Gandhi represents several research puzzles rolled into one. In his own words: ‘I make no hobgoblin of consistency. If I am true to myself from moment to moment, I do not mind all the inconsistencies that may be flung in my face.’1 However, notwithstanding his ‘textured interiority’ in the midst of real world struggles, Gandhiana remains arguably the most enchanting and intellectually rewarding political subject of study.2 There are several available interpretations of Gandhi’s life and work (apart from his own prolific writings) and I can make no special claim to seek your indulgence. However, as Gandhi would have argued each must choose for oneself what might appeal to him or her premised on one’s own authentic life experiences. From this vantage point, everybody is entitled to read Gandhi one way or the other. I reside here. However, this is no plea for methodological anarchism. Several scholars have accurately suggested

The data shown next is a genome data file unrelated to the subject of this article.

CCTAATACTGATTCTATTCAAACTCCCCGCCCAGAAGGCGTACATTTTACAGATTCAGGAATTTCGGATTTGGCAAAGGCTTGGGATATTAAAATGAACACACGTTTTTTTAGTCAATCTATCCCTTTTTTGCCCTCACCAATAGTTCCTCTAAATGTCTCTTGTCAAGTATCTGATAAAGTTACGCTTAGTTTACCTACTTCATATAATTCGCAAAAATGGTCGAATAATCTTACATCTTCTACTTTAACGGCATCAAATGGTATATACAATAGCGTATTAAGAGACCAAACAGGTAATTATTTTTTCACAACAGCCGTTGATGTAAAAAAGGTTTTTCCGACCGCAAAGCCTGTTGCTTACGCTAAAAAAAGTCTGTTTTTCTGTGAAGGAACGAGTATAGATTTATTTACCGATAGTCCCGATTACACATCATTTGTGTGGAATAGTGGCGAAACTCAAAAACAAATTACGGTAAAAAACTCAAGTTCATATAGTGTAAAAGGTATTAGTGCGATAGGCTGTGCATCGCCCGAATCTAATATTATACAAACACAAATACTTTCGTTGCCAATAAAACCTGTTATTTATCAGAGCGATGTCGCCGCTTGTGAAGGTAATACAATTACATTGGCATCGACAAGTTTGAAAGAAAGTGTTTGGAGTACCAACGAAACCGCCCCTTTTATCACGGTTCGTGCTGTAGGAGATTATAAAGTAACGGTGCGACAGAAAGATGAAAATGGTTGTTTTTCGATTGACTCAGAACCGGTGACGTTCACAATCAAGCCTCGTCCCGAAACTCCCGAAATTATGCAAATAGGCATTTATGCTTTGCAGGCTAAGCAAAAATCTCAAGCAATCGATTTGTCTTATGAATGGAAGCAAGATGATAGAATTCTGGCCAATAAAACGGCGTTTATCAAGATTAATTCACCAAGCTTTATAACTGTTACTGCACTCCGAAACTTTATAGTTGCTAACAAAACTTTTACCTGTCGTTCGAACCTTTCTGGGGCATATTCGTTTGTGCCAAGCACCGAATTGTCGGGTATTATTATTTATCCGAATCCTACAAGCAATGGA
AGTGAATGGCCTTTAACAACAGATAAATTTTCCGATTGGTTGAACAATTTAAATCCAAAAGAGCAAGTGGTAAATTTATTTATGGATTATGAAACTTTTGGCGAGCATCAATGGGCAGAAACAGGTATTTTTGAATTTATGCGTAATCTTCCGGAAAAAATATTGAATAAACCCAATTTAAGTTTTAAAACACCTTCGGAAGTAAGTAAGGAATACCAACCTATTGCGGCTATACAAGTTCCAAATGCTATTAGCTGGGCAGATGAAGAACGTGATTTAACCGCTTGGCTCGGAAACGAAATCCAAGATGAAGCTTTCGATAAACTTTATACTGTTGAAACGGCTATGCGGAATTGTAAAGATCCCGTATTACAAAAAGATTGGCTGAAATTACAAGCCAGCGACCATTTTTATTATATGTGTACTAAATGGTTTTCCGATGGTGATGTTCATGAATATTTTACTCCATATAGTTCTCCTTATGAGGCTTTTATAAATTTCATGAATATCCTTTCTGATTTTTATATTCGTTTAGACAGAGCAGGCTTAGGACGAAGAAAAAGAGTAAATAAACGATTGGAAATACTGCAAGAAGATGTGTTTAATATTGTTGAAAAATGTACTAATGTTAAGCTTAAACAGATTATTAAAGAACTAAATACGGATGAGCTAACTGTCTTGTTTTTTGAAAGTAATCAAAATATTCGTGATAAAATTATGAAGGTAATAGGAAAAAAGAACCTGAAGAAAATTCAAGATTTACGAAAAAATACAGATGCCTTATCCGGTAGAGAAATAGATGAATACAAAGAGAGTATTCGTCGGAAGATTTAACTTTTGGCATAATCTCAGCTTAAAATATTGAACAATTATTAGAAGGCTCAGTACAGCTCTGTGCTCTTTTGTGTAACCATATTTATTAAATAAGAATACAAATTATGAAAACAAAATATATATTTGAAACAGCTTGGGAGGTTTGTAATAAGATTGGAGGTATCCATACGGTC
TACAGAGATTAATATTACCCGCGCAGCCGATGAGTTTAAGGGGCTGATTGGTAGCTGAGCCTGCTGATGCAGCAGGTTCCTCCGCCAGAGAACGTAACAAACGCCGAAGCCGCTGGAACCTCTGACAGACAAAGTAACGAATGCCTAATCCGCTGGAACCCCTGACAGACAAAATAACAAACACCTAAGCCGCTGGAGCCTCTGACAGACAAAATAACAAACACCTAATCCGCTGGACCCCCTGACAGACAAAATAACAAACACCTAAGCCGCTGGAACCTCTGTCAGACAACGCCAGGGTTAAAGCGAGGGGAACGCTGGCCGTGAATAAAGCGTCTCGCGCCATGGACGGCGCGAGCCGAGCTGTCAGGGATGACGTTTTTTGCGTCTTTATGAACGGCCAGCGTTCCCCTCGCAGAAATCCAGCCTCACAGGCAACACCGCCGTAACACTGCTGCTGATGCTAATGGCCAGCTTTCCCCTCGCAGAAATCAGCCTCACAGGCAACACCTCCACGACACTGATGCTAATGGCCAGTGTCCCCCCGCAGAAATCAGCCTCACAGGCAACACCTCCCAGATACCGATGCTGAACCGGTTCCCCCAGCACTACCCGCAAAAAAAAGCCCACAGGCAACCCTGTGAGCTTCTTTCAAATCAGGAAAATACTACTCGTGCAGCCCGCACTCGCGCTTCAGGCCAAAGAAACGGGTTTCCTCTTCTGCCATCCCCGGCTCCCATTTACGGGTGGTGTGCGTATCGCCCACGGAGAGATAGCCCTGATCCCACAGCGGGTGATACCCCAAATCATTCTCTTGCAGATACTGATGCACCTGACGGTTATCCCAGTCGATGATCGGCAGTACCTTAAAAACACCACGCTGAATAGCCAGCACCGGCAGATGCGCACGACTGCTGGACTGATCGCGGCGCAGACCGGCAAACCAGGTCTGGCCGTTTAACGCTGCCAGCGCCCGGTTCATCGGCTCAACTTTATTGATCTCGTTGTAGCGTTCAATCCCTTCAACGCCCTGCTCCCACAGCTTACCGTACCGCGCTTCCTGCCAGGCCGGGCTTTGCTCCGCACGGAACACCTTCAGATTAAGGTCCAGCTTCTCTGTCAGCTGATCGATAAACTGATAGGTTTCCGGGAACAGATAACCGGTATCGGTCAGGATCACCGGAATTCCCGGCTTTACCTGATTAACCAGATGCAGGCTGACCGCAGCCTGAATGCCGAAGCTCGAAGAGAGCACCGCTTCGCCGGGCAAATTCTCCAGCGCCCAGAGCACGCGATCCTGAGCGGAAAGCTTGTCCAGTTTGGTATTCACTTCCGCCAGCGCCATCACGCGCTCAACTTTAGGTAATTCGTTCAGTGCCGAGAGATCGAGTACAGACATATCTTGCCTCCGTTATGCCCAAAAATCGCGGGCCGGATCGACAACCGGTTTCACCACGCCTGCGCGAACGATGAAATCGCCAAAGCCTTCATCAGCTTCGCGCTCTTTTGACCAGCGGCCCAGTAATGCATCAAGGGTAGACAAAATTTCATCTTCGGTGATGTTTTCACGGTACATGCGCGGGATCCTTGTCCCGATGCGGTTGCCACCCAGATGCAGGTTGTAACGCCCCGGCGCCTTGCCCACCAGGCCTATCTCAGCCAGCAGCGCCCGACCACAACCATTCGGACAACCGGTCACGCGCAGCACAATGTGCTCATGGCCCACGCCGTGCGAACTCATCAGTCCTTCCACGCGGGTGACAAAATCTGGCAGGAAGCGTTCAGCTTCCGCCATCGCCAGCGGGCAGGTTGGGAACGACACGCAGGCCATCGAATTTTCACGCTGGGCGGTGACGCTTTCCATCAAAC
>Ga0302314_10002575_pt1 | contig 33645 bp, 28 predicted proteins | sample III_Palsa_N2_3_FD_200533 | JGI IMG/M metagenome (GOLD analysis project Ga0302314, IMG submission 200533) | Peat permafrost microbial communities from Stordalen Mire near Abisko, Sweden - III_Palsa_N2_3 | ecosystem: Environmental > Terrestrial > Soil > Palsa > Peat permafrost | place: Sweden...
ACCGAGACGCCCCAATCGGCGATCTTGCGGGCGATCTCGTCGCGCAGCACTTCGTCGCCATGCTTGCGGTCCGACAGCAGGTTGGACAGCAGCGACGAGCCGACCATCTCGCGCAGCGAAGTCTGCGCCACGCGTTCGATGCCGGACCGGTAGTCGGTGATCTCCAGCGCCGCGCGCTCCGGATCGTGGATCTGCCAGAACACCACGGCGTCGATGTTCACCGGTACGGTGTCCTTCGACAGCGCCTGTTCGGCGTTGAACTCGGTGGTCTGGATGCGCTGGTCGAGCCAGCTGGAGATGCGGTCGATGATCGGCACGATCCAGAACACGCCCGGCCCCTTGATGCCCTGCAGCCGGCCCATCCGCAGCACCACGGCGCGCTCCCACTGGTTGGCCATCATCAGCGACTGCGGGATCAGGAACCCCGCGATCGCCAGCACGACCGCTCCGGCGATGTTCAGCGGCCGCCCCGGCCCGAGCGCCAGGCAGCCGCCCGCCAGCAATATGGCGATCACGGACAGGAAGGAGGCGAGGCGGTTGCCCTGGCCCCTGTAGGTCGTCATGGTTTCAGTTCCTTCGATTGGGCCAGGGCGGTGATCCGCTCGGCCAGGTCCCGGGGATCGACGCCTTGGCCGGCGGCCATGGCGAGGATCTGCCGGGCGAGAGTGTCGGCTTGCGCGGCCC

 I would like to express my special gratitude to the Gandhian scholar Thomas Weber and participants at the IFS-IDSA International Conference on ‘India’s Grand Strategic Thought’ held in Oslo, September 8-11, 2010 for their insightful comments. My gratitude also extends to V. Krishnappa for generously sharing his personal collection of the Gandhian oeuvre. The usual disclaimer applies.